Here are a few questions to ask yourself when you are trying to make the determination between the two:

  • Does the program have a named beneficiary? Who?
  • Is the program making life better for the beneficiary in some way? How?
  • Is the program changing the way society feels, thinks, or acts? How?
  • Is the program changing cultural norms? Which ones? How?

Learning the difference between social good and social change can be tricky since programs sometimes land between the two, but once you understand how they exist and interact on the spectrum, you can truly reflect on and evaluate where your own work fits into the bigger picture. That’s important because it is not uncommon to think that a program is initiating some sort of social change when it is actually providing a good instead, and not both, leading to feelings of frustration (at yourself, your organization, and even the community you serve). However, by approaching your work with a solid understanding of how to differentiate social good from social change you can design programs that address both, avoid the frustration of programs that don’t meet their intended goals, and think about ways to carve out more space for social change in your work.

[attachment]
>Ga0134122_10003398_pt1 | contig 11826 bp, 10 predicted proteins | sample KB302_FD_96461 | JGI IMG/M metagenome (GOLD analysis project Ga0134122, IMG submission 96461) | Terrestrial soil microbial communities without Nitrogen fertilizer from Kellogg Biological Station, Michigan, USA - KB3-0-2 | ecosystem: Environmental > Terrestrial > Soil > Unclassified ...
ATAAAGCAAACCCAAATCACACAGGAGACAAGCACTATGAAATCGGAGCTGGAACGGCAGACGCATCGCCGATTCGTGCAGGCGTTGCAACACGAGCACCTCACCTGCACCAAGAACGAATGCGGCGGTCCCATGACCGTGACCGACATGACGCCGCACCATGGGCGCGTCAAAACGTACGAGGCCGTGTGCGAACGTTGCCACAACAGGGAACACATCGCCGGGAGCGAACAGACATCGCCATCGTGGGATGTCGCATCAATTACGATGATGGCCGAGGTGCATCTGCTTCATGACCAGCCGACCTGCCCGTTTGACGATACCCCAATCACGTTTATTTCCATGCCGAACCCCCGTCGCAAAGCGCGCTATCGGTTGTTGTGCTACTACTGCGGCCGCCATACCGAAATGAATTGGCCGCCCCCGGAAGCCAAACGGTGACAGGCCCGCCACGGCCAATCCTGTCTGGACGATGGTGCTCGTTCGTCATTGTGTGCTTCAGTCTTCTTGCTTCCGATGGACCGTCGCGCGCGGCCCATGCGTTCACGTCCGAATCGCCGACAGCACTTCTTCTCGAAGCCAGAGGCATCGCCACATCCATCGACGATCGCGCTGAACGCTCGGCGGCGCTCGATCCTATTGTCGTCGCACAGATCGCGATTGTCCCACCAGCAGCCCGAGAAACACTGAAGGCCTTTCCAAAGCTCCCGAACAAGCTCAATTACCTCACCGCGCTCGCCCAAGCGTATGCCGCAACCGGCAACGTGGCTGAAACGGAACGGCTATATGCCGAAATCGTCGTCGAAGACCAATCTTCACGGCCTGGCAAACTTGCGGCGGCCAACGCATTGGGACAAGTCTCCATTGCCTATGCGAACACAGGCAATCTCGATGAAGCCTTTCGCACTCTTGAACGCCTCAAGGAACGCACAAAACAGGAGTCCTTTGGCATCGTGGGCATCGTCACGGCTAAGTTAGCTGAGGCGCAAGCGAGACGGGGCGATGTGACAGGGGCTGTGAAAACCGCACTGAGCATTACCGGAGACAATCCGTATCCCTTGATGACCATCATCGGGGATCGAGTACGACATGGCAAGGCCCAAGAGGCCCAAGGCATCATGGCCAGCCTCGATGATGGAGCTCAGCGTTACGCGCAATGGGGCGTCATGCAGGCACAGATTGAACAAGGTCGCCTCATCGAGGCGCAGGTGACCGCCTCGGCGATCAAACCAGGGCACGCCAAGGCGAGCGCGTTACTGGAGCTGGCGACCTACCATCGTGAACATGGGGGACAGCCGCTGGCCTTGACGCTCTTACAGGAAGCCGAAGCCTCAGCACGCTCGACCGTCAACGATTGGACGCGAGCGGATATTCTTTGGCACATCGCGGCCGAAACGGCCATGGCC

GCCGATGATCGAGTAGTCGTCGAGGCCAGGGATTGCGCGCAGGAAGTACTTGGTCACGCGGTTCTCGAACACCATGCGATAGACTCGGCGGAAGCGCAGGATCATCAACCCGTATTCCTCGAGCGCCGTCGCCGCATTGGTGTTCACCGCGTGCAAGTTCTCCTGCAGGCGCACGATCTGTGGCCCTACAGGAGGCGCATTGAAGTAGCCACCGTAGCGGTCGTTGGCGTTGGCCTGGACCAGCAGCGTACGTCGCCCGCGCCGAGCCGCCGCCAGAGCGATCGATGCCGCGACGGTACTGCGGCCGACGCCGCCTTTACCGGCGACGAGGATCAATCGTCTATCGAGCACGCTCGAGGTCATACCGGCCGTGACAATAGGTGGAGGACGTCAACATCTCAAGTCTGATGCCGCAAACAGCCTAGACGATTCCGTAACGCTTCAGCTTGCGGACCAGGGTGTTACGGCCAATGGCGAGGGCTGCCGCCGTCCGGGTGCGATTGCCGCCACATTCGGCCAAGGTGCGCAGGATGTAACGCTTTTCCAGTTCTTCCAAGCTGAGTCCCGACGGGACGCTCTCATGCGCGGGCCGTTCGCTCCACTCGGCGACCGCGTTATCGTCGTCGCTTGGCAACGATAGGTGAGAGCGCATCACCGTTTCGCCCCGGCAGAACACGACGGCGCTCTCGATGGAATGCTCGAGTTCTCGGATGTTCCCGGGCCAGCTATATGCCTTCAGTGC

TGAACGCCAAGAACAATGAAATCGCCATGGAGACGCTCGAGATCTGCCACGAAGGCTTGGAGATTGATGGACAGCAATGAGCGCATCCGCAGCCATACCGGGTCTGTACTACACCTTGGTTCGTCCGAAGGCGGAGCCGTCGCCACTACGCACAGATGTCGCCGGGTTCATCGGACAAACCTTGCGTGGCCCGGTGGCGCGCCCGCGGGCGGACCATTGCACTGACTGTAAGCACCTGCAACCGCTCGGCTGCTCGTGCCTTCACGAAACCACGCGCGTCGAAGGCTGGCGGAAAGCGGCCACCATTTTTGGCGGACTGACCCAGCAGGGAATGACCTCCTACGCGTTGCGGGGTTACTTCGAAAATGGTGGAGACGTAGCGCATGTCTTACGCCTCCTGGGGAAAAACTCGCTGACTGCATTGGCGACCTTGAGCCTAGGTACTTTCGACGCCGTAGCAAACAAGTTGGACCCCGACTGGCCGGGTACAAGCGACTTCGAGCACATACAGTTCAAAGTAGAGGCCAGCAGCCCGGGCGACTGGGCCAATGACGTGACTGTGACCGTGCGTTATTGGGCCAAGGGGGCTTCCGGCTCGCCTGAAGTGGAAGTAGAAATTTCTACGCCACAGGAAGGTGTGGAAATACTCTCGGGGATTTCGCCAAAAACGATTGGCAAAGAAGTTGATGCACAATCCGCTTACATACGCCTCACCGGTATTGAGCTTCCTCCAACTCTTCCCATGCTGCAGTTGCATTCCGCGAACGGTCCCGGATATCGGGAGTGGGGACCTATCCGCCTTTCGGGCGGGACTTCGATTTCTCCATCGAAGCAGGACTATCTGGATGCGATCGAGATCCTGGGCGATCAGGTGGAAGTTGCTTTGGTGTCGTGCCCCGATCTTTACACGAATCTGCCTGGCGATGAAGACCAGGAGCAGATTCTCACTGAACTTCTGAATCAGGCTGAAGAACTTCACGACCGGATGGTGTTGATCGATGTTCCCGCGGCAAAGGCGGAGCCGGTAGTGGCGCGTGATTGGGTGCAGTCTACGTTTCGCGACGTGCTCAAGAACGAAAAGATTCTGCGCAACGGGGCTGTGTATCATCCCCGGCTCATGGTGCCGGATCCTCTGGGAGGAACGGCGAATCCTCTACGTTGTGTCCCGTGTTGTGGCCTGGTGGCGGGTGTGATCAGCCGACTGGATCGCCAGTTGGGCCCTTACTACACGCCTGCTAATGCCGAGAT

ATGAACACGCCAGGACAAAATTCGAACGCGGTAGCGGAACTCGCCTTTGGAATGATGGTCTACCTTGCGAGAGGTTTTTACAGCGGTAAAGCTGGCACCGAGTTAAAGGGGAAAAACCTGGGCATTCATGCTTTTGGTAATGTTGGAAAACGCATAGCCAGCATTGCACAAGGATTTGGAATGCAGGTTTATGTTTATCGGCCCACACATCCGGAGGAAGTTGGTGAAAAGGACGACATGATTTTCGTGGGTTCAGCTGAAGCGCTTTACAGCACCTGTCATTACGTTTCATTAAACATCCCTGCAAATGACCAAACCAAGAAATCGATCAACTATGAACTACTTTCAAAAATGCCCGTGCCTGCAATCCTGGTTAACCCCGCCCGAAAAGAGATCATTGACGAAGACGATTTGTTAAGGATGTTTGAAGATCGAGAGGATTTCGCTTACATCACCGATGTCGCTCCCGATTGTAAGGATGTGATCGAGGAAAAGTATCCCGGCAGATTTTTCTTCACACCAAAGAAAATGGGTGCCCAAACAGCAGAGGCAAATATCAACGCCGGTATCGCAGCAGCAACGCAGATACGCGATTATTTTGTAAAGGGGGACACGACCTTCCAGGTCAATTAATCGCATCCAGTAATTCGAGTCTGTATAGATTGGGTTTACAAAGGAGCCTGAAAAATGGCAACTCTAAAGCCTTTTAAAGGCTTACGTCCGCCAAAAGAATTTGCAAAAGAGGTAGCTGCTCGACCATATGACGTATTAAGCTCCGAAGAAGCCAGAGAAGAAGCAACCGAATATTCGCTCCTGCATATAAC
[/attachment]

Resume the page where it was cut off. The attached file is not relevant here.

Check out our article “Programming Rings for Low Cost and Free Services” for examples of how programs fit into the social good -social change spectrum. If you love thinking about this stuff as much as we do, consider attending “Big Impact: Designing Programs, Services, and Messages for Social Change” this August 20-21. We’ll spend two full days exploring social change, root causes of behavior, design thinking, and much more!